By David McPhail, Principal Architect at Rulesware
A client recently asked me the following question: How can we guarantee that 80% of transaction responses will not take longer than five seconds from the time of user request?
For the client, this excluded network time and process time at the Client PC (excepting any mutually agreed to exception transaction responses).
Others ask: Can we ensure that 100% of transaction responses shall not take longer than 10 seconds from the time of user request, excluding network time and process time at Client PC, except for any mutually agreed to exception transaction responses? These are difficult questions that we see asked, in varying forms, over and over again.
It comes down to how we design the system and how we monitor it. It’s difficult to guarantee a specific response time when there are often many interfaces from many disparate systems, both new and old.
Perception is also key. For example, what some may say is fast others may say is slow. What, then, do we measure: total round trip? The entire process? Individual http calls? Is the system instantly responsive?
In my experience, I think all of these considerations are important. It boils down to design, how you monitor, and how you set yourself up to be proactive.
10 Key Principles for Designing and Monitoring Performance Systems
- Use Patterns for making a system respond faster.
- Have an environment in place that is a match to your production system or as close to it as possible. This will allow you to load test and identify issues earlier.
- Know what you are measuring and testing. Is it screen to screen? AJAX traffic? Load test early and often in all environments. Keep track of past runs so you can measure appropriately.
- There are tools that monitor web traffic. Fiddler and httpWatch comes to mind for monitoring single sessions. Atternity, CA Wily IntrosCop and IBM Tivoli are few tools I’ve seen used at various client sites for active monitoring. I can’t recommend a particular product, but I can tell you that enterprise class monitoring exists and is being used.
- Pega has its own monitoring tools but they have their limitations. Use AES, for active monitoring and PLA, PAL and Performance Analyzer for passive monitoring. Monitor logs in production by using AES. Often there are early outliers that lead to performance degradation and don’t forget to check your other environments! AES is also built on Pega and workflows can be created and integrated with bug tracking systems.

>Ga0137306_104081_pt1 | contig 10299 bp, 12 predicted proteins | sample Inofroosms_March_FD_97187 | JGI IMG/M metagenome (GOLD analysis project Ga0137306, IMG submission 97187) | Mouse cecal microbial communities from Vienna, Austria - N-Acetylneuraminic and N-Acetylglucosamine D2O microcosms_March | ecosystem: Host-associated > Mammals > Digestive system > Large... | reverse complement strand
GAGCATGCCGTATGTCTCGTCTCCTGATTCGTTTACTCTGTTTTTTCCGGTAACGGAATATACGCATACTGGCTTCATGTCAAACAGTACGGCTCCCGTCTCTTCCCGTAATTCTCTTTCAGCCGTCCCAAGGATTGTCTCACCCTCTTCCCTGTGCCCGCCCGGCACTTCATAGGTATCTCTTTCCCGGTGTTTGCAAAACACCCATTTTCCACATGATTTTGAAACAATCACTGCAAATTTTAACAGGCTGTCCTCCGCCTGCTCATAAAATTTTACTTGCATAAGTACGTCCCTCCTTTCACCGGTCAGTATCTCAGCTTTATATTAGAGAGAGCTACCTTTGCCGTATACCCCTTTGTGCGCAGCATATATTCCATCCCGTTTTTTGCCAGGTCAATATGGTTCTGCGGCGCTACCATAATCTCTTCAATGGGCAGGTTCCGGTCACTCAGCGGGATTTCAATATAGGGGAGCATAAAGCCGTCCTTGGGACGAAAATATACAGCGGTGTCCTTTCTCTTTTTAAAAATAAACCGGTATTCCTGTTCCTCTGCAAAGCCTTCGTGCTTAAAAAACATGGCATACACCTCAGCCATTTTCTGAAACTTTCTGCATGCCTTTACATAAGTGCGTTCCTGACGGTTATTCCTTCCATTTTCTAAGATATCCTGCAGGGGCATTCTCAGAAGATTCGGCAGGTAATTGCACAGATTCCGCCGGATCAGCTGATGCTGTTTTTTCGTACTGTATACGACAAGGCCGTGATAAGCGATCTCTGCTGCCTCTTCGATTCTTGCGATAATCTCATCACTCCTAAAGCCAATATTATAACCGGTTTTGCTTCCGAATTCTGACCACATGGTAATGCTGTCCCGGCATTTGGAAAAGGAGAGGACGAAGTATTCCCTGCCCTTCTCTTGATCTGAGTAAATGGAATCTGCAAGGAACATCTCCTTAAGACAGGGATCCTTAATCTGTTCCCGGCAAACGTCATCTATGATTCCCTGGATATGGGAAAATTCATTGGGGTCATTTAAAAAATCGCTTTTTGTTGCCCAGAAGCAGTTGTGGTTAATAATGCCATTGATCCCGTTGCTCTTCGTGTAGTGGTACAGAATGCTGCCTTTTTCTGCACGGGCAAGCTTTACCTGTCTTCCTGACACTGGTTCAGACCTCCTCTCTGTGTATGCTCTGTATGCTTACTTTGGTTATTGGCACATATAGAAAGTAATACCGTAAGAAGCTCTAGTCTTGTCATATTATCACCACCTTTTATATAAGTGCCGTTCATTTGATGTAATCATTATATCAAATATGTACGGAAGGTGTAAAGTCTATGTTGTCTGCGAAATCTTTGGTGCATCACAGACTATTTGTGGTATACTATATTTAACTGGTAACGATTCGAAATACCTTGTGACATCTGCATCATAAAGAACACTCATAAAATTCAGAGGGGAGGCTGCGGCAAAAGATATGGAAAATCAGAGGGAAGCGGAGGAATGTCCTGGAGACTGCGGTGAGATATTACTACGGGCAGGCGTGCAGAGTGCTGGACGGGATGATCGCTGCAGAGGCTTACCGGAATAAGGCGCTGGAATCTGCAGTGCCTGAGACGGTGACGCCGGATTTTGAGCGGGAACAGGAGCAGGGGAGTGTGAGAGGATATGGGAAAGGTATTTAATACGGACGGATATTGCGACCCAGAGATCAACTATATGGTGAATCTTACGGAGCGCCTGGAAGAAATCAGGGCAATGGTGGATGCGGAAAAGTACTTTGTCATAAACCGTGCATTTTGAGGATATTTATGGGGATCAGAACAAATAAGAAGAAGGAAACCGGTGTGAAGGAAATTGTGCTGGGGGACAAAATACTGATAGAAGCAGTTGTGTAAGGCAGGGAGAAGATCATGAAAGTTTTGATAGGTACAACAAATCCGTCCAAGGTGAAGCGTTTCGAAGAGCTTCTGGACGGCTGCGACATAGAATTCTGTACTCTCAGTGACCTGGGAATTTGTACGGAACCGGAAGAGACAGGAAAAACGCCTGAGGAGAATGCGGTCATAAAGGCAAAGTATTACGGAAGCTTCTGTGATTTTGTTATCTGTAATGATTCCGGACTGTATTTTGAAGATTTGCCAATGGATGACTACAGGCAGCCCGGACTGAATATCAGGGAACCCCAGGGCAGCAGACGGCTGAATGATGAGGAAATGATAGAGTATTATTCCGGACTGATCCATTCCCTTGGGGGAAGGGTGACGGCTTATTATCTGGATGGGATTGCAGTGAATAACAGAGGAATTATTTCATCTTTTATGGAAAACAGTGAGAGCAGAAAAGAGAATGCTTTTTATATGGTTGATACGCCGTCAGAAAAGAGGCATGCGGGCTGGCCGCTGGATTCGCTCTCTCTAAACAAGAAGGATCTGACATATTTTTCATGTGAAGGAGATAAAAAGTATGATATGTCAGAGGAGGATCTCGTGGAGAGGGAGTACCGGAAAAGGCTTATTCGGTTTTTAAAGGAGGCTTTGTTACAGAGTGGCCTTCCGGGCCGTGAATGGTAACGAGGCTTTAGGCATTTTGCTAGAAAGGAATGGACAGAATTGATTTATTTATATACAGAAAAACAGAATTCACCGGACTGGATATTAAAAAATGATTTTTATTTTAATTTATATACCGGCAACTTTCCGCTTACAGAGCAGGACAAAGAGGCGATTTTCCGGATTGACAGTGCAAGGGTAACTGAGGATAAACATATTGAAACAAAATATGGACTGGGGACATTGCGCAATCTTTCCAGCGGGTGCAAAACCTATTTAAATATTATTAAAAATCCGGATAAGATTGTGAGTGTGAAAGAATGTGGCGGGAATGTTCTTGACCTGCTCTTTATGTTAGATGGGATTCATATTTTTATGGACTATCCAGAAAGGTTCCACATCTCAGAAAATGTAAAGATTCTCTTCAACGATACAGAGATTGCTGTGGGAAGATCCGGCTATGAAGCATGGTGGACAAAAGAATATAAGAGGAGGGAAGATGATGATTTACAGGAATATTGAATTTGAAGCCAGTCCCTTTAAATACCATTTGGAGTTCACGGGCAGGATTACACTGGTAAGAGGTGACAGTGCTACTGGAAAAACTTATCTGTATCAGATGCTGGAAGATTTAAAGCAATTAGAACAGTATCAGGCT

- Server side metrics are also important. JVM performance, threading, server errors, database run stats, et al are also important aspects of performance.
- Set Alert thresholds appropriately. If we set them too low, then we don’t see the issues people may be reporting. Set them too high and we see too much noise.
- Understand what the user is doing, in respect to the system. Let the user know something is running long and allow them to escape. It lets them move on to other work and then come back.
- Make performance part of your process; from development to production and continuing into sustainment and ongoing maintenance. It should never become an afterthought.
- Use OOB controls, capabilities and follow guardrails and best practices. This will reduce the chance of introducing something bad into the system.
I think it is also important that we design the system in a way where we can tell where the performance issues are. By the nature of design, Pega will often be the first place people want to blame for performance issues. We should design the system in a way that makes it possible for us to correlate downstream, when sub-systems are taking long to respond and know exactly where the problem is.
Following these steps will help make the answer to the question easier. It won’t be easy at times, but following these steps will surely pay off.